Sir Harrison Birtwistle, the composer who features in the mothy radio programme I've been banging on about recently, Requiem for a Moth. He doesn't just feature actually; he's the cause of it all, because his plans to compose a piece of music with this name caught the eye of my colleague Iain Chambers. Unlike me, Iain is musically knowledgeable and sophisticated, with ten years as a BBC Radio 3 producer under his belt including tours all over the place with Andy Kershaw in search of interesting music and musicians. He also took this picture.
I hope the programme's enjoyable, but you can be sure that in Iain's hands its sound quality will be up to the mark. And we had a great time with Sir H, who has always been interested in moths and still is. He's working on his requiem for lost British species in spite of a little moth-related incident involving a cashmere sweater. More on 6 May at 11am on Radio 4.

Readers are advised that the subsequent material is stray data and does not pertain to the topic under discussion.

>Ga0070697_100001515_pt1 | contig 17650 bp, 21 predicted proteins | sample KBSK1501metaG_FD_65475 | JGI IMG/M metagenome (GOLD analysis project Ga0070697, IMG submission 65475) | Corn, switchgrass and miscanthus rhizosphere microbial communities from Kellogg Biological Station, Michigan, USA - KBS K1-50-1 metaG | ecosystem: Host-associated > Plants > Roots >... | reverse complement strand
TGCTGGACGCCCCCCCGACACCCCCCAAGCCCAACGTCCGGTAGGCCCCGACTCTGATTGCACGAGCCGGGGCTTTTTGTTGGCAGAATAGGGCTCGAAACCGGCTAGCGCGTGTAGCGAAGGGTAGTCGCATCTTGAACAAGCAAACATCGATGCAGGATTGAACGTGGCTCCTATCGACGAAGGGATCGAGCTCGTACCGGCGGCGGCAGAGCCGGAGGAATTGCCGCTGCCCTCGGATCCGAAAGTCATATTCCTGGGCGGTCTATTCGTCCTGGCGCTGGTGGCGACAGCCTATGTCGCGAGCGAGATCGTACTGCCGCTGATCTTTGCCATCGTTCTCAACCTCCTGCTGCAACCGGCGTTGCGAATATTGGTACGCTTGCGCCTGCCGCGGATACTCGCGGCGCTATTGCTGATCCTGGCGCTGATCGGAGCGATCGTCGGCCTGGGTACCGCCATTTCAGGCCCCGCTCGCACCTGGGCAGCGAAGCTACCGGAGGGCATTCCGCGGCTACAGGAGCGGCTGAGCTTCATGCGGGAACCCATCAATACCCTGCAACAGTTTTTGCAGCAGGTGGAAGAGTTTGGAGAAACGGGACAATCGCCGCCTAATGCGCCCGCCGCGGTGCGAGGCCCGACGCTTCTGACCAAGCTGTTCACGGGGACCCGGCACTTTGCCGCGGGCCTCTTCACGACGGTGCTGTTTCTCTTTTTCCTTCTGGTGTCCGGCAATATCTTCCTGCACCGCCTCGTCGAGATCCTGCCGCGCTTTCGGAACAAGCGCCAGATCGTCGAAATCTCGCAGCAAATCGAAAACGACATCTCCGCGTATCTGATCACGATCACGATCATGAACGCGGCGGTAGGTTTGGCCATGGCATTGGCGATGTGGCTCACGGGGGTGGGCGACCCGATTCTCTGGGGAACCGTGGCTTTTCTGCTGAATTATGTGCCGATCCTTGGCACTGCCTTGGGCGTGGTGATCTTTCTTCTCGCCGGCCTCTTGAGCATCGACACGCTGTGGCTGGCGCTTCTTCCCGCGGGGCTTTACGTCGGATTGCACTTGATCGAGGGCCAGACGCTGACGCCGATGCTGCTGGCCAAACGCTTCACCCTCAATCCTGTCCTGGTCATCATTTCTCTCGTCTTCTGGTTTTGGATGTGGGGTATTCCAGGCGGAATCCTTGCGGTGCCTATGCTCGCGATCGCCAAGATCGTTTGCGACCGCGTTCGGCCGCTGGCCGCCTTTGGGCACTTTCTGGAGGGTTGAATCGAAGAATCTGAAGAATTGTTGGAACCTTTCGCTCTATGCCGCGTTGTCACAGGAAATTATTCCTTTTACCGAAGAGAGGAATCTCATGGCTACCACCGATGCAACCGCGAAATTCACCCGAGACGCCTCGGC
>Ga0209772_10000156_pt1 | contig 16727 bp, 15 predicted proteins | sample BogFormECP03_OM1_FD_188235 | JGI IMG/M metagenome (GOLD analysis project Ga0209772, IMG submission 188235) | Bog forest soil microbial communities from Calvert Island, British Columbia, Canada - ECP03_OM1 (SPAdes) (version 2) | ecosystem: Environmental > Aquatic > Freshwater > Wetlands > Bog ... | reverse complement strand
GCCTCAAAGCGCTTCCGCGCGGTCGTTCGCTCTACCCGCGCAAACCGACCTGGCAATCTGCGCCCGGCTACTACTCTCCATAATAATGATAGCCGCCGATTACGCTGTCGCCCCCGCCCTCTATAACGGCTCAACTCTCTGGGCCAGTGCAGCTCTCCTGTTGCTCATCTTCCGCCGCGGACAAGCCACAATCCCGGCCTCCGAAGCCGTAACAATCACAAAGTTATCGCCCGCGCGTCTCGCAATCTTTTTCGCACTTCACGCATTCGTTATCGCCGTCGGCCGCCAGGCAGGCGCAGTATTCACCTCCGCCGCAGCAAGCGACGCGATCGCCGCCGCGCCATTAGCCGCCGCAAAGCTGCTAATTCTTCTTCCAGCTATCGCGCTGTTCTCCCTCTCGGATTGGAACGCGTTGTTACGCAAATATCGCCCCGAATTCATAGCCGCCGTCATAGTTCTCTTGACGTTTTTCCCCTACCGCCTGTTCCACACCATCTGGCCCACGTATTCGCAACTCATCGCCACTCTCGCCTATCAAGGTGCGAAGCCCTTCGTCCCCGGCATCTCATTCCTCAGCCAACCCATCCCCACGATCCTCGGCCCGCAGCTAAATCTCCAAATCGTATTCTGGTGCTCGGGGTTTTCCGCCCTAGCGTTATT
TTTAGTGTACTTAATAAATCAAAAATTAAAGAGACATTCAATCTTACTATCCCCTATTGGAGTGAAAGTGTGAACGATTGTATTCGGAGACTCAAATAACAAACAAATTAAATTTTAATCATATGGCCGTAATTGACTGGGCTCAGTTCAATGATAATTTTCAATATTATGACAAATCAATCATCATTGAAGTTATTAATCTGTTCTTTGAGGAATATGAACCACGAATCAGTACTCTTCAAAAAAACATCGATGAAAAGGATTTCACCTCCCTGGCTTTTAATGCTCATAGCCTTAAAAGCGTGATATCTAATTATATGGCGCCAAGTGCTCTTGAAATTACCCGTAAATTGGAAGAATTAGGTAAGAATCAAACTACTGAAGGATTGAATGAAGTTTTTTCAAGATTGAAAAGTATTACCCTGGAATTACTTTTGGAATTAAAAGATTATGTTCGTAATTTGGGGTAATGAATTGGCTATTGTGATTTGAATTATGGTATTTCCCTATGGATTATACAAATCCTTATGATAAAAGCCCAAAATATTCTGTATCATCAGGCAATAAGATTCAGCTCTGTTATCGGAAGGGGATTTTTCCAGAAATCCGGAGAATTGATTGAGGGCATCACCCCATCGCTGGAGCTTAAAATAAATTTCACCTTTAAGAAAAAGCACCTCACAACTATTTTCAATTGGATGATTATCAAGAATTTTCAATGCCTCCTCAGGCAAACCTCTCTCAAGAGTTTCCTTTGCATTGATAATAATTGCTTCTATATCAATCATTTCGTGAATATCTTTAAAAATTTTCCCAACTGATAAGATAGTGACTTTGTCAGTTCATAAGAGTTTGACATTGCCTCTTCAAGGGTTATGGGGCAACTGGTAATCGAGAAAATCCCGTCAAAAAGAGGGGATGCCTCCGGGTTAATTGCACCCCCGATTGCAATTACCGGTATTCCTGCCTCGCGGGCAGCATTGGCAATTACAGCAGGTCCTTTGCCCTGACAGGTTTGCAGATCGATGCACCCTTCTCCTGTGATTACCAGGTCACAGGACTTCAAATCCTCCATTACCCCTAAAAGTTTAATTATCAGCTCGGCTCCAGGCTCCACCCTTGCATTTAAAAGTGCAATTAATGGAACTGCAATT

Drone Fly. It doesn't drone or indeed make any noticeable noise, though as Phil Gates says in his comment, it has a very interesting larva and pupa, each with a tiny tail which makes them look like a small mouse. Thanks to Ohio state university for this pic. The 'drone' comes from its resemblance to a male honeybee (hence my confusion) and further back from the Old English word for bee. Droning as in a deep continuous hum comes from a different OE word. Goodness, there's material here for a Requiem for a Drone Fly.